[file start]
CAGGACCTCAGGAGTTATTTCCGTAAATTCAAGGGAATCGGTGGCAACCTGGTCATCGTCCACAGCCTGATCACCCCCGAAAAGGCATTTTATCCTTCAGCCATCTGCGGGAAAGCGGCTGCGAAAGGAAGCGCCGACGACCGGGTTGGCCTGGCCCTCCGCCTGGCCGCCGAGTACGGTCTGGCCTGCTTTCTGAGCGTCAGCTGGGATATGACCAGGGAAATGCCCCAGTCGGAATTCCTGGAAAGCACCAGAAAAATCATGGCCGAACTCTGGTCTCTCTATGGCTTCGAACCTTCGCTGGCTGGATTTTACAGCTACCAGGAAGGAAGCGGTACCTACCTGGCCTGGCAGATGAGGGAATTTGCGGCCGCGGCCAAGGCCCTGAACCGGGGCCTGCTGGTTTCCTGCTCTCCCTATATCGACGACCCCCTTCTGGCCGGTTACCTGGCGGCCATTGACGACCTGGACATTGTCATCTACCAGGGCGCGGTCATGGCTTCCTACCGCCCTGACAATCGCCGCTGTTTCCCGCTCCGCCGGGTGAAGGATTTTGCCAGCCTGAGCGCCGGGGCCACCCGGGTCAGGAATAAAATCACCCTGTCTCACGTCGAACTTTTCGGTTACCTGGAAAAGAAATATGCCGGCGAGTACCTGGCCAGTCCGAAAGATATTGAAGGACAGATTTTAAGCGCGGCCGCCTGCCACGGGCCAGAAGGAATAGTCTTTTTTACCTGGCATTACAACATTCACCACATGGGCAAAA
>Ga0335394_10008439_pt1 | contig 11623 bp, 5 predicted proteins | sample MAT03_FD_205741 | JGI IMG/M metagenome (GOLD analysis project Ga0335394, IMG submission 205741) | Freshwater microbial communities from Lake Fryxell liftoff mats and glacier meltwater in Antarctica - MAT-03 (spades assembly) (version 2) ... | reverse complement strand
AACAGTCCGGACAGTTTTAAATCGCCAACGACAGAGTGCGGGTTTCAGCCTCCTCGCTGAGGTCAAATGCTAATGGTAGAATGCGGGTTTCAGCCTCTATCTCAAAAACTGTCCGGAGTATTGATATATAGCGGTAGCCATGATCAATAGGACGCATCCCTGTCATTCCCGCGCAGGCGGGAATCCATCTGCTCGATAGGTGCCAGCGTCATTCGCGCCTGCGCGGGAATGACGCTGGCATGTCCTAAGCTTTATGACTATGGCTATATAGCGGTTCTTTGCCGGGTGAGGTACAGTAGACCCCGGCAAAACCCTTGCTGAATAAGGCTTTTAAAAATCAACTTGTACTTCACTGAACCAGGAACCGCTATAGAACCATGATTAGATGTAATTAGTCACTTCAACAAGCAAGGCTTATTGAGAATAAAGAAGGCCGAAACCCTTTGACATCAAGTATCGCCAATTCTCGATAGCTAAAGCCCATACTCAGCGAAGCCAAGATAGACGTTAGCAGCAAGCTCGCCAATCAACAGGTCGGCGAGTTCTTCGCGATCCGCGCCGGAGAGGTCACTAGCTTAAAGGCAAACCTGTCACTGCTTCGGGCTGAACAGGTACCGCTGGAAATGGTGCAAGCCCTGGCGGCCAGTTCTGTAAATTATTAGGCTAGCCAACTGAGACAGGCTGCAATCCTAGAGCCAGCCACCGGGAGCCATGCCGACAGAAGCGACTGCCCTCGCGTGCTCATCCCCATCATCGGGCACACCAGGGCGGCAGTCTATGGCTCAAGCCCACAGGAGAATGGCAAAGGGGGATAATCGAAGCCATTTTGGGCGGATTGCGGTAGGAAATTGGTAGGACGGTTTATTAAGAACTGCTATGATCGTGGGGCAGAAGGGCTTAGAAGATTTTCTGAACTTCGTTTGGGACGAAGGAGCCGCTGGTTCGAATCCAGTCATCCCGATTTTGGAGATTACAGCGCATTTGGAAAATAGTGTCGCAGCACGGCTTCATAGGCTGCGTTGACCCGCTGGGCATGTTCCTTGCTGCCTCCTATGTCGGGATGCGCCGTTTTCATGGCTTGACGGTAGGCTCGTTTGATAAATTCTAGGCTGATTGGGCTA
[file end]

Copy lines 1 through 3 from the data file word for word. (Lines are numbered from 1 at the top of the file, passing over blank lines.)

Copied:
CAGGACCTCAGGAGTTATTTCCGTAAATTCAAGGGAATCGGTGGCAACCTGGTCATCGTCCACAGCCTGATCACCCCCGAAAAGGCATTTTATCCTTCAGCCATCTGCGGGAAAGCGGCTGCGAAAGGAAGCGCCGACGACCGGGTTGGCCTGGCCCTCCGCCTGGCCGCCGAGTACGGTCTGGCCTGCTTTCTGAGCGTCAGCTGGGATATGACCAGGGAAATGCCCCAGTCGGAATTCCTGGAAAGCACCAGAAAAATCATGGCCGAACTCTGGTCTCTCTATGGCTTCGAACCTTCGCTGGCTGGATTTTACAGCTACCAGGAAGGAAGCGGTACCTACCTGGCCTGGCAGATGAGGGAATTTGCGGCCGCGGCCAAGGCCCTGAACCGGGGCCTGCTGGTTTCCTGCTCTCCCTATATCGACGACCCCCTTCTGGCCGGTTACCTGGCGGCCATTGACGACCTGGACATTGTCATCTACCAGGGCGCGGTCATGGCTTCCTACCGCCCTGACAATCGCCGCTGTTTCCCGCTCCGCCGGGTGAAGGATTTTGCCAGCCTGAGCGCCGGGGCCACCCGGGTCAGGAATAAAATCACCCTGTCTCACGTCGAACTTTTCGGTTACCTGGAAAAGAAATATGCCGGCGAGTACCTGGCCAGTCCGAAAGATATTGAAGGACAGATTTTAAGCGCGGCCGCCTGCCACGGGCCAGAAGGAATAGTCTTTTTTACCTGGCATTACAACATTCACCACATGGGCAAAA
>Ga0335394_10008439_pt1 | contig 11623 bp, 5 predicted proteins | sample MAT03_FD_205741 | JGI IMG/M metagenome (GOLD analysis project Ga0335394, IMG submission 205741) | Freshwater microbial communities from Lake Fryxell liftoff mats and glacier meltwater in Antarctica - MAT-03 (spades assembly) (version 2) ... | reverse complement strand
AACAGTCCGGACAGTTTTAAATCGCCAACGACAGAGTGCGGGTTTCAGCCTCCTCGCTGAGGTCAAATGCTAATGGTAGAATGCGGGTTTCAGCCTCTATCTCAAAAACTGTCCGGAGTATTGATATATAGCGGTAGCCATGATCAATAGGACGCATCCCTGTCATTCCCGCGCAGGCGGGAATCCATCTGCTCGATAGGTGCCAGCGTCATTCGCGCCTGCGCGGGAATGACGCTGGCATGTCCTAAGCTTTATGACTATGGCTATATAGCGGTTCTTTGCCGGGTGAGGTACAGTAGACCCCGGCAAAACCCTTGCTGAATAAGGCTTTTAAAAATCAACTTGTACTTCACTGAACCAGGAACCGCTATAGAACCATGATTAGATGTAATTAGTCACTTCAACAAGCAAGGCTTATTGAGAATAAAGAAGGCCGAAACCCTTTGACATCAAGTATCGCCAATTCTCGATAGCTAAAGCCCATACTCAGCGAAGCCAAGATAGACGTTAGCAGCAAGCTCGCCAATCAACAGGTCGGCGAGTTCTTCGCGATCCGCGCCGGAGAGGTCACTAGCTTAAAGGCAAACCTGTCACTGCTTCGGGCTGAACAGGTACCGCTGGAAATGGTGCAAGCCCTGGCGGCCAGTTCTGTAAATTATTAGGCTAGCCAACTGAGACAGGCTGCAATCCTAGAGCCAGCCACCGGGAGCCATGCCGACAGAAGCGACTGCCCTCGCGTGCTCATCCCCATCATCGGGCACACCAGGGCGGCAGTCTATGGCTCAAGCCCACAGGAGAATGGCAAAGGGGGATAATCGAAGCCATTTTGGGCGGATTGCGGTAGGAAATTGGTAGGACGGTTTATTAAGAACTGCTATGATCGTGGGGCAGAAGGGCTTAGAAGATTTTCTGAACTTCGTTTGGGACGAAGGAGCCGCTGGTTCGAATCCAGTCATCCCGATTTTGGAGATTACAGCGCATTTGGAAAATAGTGTCGCAGCACGGCTTCATAGGCTGCGTTGACCCGCTGGGCATGTTCCTTGCTGCCTCCTATGTCGGGATGCGCCGTTTTCATGGCTTGACGGTAGGCTCGTTTGATAAATTCTAGGCTGATTGGGCTA